Improve your menopause mindset with a mantra for positive thinking
Do you remember that old Saturday Night Live (SNL) skit, Stuart Smalley? Mock self-help coach Stuart would stand in front of his mirror every morning and proclaim his daily mantra:
“I’m good enough, I’m smart enough... and doggone it, people like me!”
This seemingly innocuous (and let’s face it, funny) skit probably scared people off daily mantras for at least a decade. Who wanted to be the goofy guy in front of the mirror with no friends, other than his own reflection saying a mantra for positive thinking?
What we didn’t widely understand at the time was that daily mantras have the power to change our mindset — and ultimately our realities. Whether you believe they work through the power of manifestation or are simply self-fulfilling prophecies, one thing is certain: they consistently produce positive results.
What is a mantra?
The National Center for Biotechnology Information (NCBI) defines mantra as, “prolonged repetitive verbal utterance.”
Simply put, it’s a word or phrase stated over and over again, either silently or out loud. Paying attention to the breath (as in meditation) can also be considered a form of mantra.
The idea is that you say the words so many times, they begin to lose their literal meaning. It shuts down the frontal lobe (conscious thoughts) and quiets the mind. And some even believe that those beliefs can become ingrained in our psyches.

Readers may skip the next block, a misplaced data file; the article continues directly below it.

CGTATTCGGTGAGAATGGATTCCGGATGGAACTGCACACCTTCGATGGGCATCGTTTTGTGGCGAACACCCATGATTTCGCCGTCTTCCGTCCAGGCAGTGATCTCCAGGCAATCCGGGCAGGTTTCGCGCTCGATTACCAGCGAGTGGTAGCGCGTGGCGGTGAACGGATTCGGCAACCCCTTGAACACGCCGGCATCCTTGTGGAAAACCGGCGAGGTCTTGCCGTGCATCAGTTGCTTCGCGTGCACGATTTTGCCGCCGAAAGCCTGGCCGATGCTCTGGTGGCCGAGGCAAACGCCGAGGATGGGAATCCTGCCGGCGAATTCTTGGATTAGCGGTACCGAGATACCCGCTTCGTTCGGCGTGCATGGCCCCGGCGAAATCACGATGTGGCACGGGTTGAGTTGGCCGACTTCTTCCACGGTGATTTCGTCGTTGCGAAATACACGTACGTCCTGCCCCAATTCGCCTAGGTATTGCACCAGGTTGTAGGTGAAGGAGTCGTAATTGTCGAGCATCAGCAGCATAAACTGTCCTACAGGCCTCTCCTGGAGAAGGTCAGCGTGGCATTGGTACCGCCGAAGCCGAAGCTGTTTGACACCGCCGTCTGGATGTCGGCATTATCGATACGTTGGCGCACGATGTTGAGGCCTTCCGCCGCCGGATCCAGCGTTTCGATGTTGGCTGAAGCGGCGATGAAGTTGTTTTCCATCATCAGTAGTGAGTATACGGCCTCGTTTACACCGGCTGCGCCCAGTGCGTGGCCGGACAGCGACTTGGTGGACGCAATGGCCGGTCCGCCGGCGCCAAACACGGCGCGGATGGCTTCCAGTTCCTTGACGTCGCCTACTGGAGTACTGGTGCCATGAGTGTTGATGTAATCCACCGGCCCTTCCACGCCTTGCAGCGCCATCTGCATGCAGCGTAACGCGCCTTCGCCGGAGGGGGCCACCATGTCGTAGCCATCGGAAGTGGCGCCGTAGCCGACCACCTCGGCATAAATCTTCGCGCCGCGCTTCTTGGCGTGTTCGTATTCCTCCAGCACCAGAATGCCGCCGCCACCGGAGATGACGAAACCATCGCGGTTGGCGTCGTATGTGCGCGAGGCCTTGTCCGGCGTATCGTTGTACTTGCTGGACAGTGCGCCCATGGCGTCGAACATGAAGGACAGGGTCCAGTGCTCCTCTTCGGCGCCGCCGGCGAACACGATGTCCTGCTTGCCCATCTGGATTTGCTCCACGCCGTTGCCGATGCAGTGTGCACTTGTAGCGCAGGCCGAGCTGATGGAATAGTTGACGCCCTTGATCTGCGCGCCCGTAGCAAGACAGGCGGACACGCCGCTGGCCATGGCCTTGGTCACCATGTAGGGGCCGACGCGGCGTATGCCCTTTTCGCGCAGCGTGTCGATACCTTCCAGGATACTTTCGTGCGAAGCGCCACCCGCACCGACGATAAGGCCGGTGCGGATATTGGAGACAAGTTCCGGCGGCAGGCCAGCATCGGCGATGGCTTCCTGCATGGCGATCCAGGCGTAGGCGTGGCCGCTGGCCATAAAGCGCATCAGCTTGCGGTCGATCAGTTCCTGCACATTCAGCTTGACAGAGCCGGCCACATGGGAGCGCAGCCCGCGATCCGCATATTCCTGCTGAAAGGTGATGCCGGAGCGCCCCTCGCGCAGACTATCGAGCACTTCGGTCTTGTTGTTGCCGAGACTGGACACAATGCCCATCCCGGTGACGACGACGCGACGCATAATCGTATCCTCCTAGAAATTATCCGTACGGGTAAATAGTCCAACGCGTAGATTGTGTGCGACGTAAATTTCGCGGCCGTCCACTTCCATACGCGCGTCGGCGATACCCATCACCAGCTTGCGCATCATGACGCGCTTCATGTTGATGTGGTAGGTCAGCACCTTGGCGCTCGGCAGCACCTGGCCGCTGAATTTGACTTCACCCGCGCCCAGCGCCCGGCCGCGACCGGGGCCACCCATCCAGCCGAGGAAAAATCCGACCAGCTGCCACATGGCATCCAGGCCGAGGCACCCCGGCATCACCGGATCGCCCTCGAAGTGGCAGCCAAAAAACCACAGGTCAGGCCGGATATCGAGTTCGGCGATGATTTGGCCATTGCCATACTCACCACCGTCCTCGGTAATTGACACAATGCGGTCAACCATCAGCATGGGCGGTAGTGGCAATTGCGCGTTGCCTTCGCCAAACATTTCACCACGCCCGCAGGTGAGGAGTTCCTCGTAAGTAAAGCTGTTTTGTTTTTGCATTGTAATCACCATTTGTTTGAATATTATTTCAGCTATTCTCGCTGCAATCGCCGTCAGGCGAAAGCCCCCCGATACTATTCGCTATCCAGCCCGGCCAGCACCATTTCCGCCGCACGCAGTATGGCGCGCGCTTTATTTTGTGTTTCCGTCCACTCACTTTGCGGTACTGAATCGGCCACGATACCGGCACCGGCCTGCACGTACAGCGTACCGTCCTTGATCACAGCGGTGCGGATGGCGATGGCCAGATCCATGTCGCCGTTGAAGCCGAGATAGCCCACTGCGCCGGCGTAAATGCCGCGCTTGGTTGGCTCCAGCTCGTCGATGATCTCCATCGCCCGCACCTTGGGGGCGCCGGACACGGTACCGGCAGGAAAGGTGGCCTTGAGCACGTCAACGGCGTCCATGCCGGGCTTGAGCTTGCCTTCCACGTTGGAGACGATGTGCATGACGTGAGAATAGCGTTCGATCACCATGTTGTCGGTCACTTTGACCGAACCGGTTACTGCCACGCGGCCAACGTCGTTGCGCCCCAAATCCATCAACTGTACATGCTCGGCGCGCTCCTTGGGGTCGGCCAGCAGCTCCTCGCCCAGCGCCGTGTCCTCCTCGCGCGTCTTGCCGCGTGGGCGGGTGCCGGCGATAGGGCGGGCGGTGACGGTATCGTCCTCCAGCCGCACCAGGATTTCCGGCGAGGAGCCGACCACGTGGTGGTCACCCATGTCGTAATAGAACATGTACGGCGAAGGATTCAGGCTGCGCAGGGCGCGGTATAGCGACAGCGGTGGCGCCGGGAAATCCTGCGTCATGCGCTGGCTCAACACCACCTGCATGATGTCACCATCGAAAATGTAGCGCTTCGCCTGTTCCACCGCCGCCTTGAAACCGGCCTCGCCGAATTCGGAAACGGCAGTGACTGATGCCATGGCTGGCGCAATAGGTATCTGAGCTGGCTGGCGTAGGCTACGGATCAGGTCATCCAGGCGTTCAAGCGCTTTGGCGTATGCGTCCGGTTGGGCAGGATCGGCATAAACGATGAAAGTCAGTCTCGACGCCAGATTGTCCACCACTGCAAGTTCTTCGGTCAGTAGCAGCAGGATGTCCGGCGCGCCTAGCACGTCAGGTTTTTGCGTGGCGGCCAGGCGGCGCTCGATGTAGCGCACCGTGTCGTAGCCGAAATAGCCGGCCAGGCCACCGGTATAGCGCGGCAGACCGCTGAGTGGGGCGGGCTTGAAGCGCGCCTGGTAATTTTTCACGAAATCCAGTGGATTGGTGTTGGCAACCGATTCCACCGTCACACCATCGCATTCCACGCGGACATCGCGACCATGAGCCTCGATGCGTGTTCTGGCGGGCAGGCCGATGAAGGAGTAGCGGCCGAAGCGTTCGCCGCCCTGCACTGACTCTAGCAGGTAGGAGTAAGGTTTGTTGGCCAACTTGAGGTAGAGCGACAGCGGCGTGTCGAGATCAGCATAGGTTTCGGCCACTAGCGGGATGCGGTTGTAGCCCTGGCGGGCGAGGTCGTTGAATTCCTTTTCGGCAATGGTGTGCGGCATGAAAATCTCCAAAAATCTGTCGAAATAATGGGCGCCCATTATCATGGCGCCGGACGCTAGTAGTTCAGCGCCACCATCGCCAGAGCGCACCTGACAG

Benefits of a daily positive thinking mantra
Researchers agree that practicing a daily mantra has both mental and health benefits, large and small.
- Improved quality of life
- Increased mindfulness-awareness
- Decreased stress
- Increased relationship satisfaction
- Strengthened ability to remain calm in stressful situations
- Increased pain management
And researchers continue to study the power of mind — and mantra — over matter.
Do mantras actually work?
Can something so simple really be effective? How does the power of positive thinking actually work?
Why mantras work
Mantras can work on several levels, from our endocrine systems to our subconscious minds. According to the International Journal of Yoga in a study published with NCBI, “Scientific studies on 'Om' chanting suggest that the mental repetition of 'Om' results in physiological alertness, increased sensitivity as well as synchronicity of certain biorhythms, and increased sensitivity to sensory transmission.”
Chanting can also stimulate the pituitary gland, releasing chemicals that calm the mind and aid in hormonal balance.
How to choose a daily mantra for menopause
The good news is that there’s really no "wrong" way to mantra your way through menopause. You could choose a mantra that has nothing to do with menopause at all and still see results!
But it turns out, "the power of intention" indeed has lasting effects on the brain and body. So, we recommend turning your attention to the challenge at hand: overcoming the negative symptoms of menopause.
We also recommend choosing a mantra that is positive, uplifting — and specific.
If you’re concerned with hot flashes, you might say something like, “Cool breeze, cool breeze.”
You can always go with a classic, such as, “This too shall pass.”
Part of the point of meditation and mantra is to remember that everything is impermanent. Remember those days you thought your period cramps would never end? They eventually did, right?